Copies of the statement of accounts of the appellant with First National City Bank at Bombay have been filed but they are from 4th July, 1973. It has been stated from the appellant’s side that prior to that, they are not available. Some copies of deposits of various amounts in the said bank account have been produced which show that deposits of Rs. 50,000, Rs. 10,000 and Rs. 85,000 were made by cheques or transfers on 4th Jan., 1973, 10th May, 1973, and 29th April, 1974, respectively. Copies of the statement of accounts of Girdhar G. Sharma in the First National City Bank, Bombay, bearing No. 15843, have been filed from August, 1973, onwards. There are also three deposits of Rs. 50,000, Rs. 45,000 and Rs. 35,000 in his said bank account at Bombay on 29th Dec., 1971, 1st Jan., 1972, and 19th Dec., 1972, respectively, by remittances by Nepal Bank. From the side of the Competent Authority, it has been urged that the appellant failed to produce the account books of the firm or the company which they have at Kathmandu and, as such, copies of the accounts from there as certified by the registered auditor should not be treated as authentic or verified. It is next pointed out that the certificates issued by the registered auditors are undated and in case they were issued quite recently, it would imply that the account books are available. The appellant, however, has contended that account books were not available being of a period over 15 years back. The certification done by the registered auditor, it has been pleaded, should not be lightly ignored and should ordinarily be accepted, more so when it is corroborated by the credits in the First National City Bank, Bombay, to the extent the statements of that bank account are available.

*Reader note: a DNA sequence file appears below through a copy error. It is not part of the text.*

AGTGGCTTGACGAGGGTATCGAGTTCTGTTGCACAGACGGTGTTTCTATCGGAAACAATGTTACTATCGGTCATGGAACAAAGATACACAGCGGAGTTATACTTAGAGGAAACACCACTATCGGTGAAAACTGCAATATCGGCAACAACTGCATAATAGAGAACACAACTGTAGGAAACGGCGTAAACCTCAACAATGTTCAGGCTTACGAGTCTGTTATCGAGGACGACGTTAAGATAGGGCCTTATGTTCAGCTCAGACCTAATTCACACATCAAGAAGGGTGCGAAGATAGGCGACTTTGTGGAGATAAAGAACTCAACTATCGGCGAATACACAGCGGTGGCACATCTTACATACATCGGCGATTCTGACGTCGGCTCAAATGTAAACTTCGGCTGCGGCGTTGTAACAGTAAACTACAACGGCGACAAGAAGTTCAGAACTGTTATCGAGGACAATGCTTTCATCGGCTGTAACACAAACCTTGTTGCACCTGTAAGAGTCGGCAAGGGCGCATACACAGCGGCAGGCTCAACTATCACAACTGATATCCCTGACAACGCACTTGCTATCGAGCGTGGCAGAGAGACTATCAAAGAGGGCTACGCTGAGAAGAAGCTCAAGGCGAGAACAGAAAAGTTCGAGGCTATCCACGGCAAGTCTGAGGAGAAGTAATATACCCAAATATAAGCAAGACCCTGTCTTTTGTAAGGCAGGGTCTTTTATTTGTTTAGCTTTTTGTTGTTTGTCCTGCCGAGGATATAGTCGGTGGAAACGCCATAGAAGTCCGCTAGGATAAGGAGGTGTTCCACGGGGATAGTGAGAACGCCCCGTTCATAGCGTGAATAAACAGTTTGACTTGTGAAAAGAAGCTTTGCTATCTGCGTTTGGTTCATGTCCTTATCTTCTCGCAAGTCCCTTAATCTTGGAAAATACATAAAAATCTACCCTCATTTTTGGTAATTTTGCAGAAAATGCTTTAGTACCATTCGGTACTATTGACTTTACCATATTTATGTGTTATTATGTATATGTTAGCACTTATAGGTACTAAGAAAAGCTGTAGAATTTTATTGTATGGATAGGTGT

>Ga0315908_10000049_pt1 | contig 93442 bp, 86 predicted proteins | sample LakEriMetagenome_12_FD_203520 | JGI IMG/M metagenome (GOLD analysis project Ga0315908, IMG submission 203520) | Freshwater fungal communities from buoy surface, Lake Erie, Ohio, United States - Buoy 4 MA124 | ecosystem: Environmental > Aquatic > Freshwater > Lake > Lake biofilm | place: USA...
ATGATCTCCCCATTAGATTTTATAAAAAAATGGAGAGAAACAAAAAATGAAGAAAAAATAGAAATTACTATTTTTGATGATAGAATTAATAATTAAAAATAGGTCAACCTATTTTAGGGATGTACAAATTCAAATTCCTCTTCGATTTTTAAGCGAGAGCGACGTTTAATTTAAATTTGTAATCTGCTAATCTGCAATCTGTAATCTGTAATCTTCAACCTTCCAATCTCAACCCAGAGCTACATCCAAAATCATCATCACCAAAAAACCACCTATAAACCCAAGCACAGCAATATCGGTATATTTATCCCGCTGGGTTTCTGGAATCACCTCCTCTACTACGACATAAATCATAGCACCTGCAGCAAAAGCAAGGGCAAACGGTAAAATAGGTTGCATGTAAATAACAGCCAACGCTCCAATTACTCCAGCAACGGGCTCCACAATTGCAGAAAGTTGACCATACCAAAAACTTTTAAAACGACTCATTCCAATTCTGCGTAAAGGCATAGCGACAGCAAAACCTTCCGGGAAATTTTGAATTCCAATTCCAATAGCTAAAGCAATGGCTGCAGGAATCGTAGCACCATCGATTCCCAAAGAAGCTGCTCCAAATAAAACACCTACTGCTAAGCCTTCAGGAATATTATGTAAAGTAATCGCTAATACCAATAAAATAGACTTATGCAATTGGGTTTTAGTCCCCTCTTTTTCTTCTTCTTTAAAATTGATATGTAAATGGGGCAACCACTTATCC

We have heard the parties and given our utmost consideration to the entire circumstances. The first question to be determined is whether the incomes enjoyed and the property, including money, held and possessed by the appellant abroad is open to challenge in these proceedings under the Act. The appellant, as noted above, is a Nepalese national holding a passport of that country. He has received citizenship of Hong Kong as well. He is not shown to be an Indian national. According to him, he is not carrying on any business in India and is, therefore, not assessed to income-tax here. His parents are, of course, stated to be Indian nationals and residing in India. In our considered opinion, so far as the earnings of a foreign national enjoyed outside India are concerned (unless its nexus is shown with any particular smuggling or illegal activity of bringing in to, or taking out any goods or money from, India which is prohibited by Indian law), their propriety or legality are not open to purview in India. It is for those countries where those incomes have accrued to look into their nature and legality and also tax them in accordance with their own laws. The conduct of a foreign national abroad or acts committed or incomes enjoyed there are not cognizable or challengeable before us in India. All that we have to look into is whether the amounts claimed by such person to have been received from abroad were actually received and he or the person sending them was possessed of those amounts there. Once these are shown, the nature of the amounts so received have to be treated as legitimate. The source thereof cannot be treated as unexplained.